Safer and faster road travel in eastern Taiwan became a reality yesterday with the official opening of the improved Suhua Highway connecting Yilan and Hualien counties, shortening travel time between the two counties from almost 160 minutes to 100.
Premier Su Tseng-chang (蘇貞昌) told the inauguration ceremony that the government would continue to enhance road safety on sections not covered by the improved highway.
The upgraded road bypasses the most dangerous parts of the old highway, mostly through the use of tunnels, which account for more than 60 percent of the new road, the Ministry of Transportation and Communications said.
Photo: Chiang Chih-hsiung, Taipei Times
The 38.8km project covers three sections: from Suao (蘇澳) to Dongao (東澳) townships in Yilan County; from Yilan’s Nanao Township (南澳) to Heping Township (和平) in Hualien County; and from Hejhong (和中) to Dacingshuei (大清水) in Hualien.
The first stretch opened on Feb. 5, 2018, and the second and third sections opened yesterday.
As the improved highway allows for a reduction of one hour in travel time between Yilan and Hualien counties, tourism industry operators in Hualien expressed hope the improved highway will boost tourism in the county.
Hualien Hostel Association director Chen Ping-chung (陳秉忠) said he hopes tourism numbers increase by 30 percent in the coming year, and said industry revenue could increase by as much as NT$6.6 billion (US$219.2 million).
Accommodations providers were seeing a 90 percent occupancy rate for the Lunar New Year holiday later this month, and they hoped to reach full occupancy before mid-February, he said.
However, Hualien Tourism Hotel Trade Association director Kao Shui-lu (高水祿) said occupancy rates varied by hotel, with some reporting only 70 percent occupancy for the first four days of the holiday, which begins on Jan. 24, and others reporting 80 to 90 percent occupancy.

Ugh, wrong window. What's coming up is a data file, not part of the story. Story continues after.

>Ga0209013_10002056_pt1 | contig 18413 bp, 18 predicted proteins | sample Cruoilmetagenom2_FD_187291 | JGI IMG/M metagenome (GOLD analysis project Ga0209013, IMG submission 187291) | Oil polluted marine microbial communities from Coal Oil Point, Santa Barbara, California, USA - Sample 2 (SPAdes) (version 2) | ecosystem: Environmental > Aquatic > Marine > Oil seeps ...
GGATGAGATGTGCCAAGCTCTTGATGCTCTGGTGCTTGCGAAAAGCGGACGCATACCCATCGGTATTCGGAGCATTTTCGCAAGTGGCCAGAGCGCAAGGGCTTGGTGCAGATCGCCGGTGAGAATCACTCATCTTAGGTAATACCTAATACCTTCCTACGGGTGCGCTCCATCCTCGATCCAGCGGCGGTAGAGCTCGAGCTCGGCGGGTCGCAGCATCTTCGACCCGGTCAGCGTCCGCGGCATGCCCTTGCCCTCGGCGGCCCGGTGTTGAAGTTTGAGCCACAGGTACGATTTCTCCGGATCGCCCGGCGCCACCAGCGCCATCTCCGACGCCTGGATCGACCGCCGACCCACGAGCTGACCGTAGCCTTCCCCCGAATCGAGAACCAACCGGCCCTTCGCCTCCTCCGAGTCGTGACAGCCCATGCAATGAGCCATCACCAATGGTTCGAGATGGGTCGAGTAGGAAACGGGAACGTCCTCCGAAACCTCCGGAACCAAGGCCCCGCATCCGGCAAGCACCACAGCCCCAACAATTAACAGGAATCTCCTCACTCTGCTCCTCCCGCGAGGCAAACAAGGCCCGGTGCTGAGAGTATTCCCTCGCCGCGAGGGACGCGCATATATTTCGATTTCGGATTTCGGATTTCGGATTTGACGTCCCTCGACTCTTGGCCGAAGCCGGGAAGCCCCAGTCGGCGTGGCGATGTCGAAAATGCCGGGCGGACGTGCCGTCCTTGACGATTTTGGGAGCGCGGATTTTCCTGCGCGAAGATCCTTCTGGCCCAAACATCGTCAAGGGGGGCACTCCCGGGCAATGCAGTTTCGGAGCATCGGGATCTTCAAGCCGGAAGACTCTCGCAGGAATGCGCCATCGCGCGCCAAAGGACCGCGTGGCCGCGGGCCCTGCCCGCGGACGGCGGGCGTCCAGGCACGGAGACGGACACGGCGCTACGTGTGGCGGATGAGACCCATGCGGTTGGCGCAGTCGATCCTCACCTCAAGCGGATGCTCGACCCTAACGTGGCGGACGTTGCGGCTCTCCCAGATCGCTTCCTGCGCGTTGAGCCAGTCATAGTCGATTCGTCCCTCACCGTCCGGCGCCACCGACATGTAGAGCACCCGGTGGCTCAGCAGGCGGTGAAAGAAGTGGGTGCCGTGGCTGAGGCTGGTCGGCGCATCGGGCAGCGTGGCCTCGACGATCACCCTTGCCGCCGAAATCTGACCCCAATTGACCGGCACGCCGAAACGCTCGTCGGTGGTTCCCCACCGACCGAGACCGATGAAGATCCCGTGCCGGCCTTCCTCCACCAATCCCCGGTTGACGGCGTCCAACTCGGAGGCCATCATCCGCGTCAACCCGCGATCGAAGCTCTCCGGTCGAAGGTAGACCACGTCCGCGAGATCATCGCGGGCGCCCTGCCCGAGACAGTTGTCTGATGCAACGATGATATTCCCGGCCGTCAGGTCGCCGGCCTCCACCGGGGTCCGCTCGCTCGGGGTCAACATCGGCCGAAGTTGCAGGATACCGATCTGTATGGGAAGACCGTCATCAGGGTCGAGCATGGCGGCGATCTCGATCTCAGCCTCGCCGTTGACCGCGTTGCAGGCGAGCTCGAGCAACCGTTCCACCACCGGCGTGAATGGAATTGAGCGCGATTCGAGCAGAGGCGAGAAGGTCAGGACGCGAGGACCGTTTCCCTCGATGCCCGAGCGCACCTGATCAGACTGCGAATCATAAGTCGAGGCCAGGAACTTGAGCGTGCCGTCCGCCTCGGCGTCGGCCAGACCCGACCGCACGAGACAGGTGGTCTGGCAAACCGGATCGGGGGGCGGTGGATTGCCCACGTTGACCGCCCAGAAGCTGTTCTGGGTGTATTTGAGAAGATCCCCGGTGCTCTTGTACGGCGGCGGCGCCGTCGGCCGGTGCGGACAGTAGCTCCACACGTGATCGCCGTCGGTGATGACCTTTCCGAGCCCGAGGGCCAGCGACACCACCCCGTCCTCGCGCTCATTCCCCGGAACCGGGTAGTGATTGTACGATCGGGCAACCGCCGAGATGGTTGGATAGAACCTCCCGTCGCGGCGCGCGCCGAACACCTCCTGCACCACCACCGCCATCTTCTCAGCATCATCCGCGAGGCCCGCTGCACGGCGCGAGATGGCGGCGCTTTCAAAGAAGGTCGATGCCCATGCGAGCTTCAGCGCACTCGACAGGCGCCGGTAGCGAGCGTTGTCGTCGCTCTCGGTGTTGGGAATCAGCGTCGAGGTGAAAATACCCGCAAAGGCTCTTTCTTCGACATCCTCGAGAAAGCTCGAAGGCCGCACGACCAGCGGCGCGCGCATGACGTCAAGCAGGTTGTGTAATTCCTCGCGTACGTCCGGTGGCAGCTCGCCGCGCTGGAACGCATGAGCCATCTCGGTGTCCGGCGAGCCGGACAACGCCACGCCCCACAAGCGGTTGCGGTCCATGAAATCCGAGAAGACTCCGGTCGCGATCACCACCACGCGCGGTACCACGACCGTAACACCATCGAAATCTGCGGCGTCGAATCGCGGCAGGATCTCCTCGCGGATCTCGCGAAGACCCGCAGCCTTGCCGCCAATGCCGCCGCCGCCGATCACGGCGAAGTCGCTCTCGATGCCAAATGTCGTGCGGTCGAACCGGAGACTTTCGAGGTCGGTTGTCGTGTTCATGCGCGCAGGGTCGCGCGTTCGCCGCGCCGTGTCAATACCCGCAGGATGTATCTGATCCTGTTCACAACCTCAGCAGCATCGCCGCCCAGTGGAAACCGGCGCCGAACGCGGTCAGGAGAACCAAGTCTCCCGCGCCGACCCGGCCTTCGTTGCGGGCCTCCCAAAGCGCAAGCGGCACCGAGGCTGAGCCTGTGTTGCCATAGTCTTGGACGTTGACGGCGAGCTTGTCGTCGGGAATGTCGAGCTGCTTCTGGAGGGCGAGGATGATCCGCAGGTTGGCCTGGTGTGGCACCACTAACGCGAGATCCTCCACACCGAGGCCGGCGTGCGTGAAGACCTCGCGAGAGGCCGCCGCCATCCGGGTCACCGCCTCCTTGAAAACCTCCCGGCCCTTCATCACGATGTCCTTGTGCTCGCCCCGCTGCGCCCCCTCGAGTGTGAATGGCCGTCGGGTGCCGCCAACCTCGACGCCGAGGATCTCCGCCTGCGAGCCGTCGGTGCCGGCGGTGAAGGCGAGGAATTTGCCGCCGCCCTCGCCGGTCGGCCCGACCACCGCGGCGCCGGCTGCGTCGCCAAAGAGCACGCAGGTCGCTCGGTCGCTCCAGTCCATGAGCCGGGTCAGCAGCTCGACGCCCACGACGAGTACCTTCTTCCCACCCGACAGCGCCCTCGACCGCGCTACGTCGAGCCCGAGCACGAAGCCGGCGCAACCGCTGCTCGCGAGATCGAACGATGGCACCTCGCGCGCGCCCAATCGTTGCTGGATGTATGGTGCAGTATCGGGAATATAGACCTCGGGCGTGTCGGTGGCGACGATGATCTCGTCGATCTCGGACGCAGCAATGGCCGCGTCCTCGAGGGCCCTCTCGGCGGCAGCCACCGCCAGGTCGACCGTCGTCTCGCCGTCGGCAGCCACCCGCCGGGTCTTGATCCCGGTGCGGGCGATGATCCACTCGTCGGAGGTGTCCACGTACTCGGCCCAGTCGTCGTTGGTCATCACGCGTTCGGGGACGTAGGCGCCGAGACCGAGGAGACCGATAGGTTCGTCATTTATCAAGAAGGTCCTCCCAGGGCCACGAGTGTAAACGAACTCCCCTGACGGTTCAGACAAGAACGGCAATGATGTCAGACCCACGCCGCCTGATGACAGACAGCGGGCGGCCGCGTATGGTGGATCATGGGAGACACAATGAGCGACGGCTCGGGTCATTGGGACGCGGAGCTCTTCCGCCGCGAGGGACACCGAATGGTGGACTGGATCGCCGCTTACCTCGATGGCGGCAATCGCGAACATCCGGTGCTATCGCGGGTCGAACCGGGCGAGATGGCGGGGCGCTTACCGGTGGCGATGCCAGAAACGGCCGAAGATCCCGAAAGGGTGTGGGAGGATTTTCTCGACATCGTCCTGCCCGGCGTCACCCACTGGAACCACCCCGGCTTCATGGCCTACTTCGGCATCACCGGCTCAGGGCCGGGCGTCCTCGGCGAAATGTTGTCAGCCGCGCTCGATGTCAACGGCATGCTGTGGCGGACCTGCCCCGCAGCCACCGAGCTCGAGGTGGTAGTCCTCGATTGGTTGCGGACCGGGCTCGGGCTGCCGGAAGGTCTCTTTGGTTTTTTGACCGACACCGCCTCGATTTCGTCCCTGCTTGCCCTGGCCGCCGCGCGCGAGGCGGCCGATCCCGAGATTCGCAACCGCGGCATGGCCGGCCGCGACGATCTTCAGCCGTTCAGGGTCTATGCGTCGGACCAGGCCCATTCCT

He hoped the highway would bring more tourists into Hualien in the future, Kao said.
Yilan accommodations providers are concerned they will be marginalized as tourism to Hualien increases, with many citing as an example the reduction of tourism in New Taipei City’s Pinglin District (坪林) after improvements to the Chiang Wei-shui Memorial Freeway (Freeway No. 5) made areas further south more accessible.
Whether tourism in Yilan would be affected would require looking at how traffic jams develop on the Suhua Highway, Yilan Association of Tourism director Wang Wen-hsin (王文新) said.
In the past, travelers from Taipei would spend a night in Yilan and then a night in Hualien before heading home, but with the improved road, they might instead opt to spend two nights in Hualien, or even travel to Taitung, he said.
However, if traffic jams occurred on the highway they may simply do as they did in the past and stay for a night in Yilan, he said.
Yilan would attempt to offset possible losses by marketing the county’s special characteristics, and would also attempt to attract visitors with deals on accommodations, Yilan County Business and Tourism Department Director Lee Tung-ju (李東儒) said.
Yesterday also saw the start of the first direct daily bus service between greater Taipei and Hualien, with buses departing every 20-30 minutes from Taipei’s Nangang District (南港) and New Taipei City’s Banciao District (板橋).
The trip would take an average 3.5 hours one way and cost NT$320 to NT$352, the ministry said.
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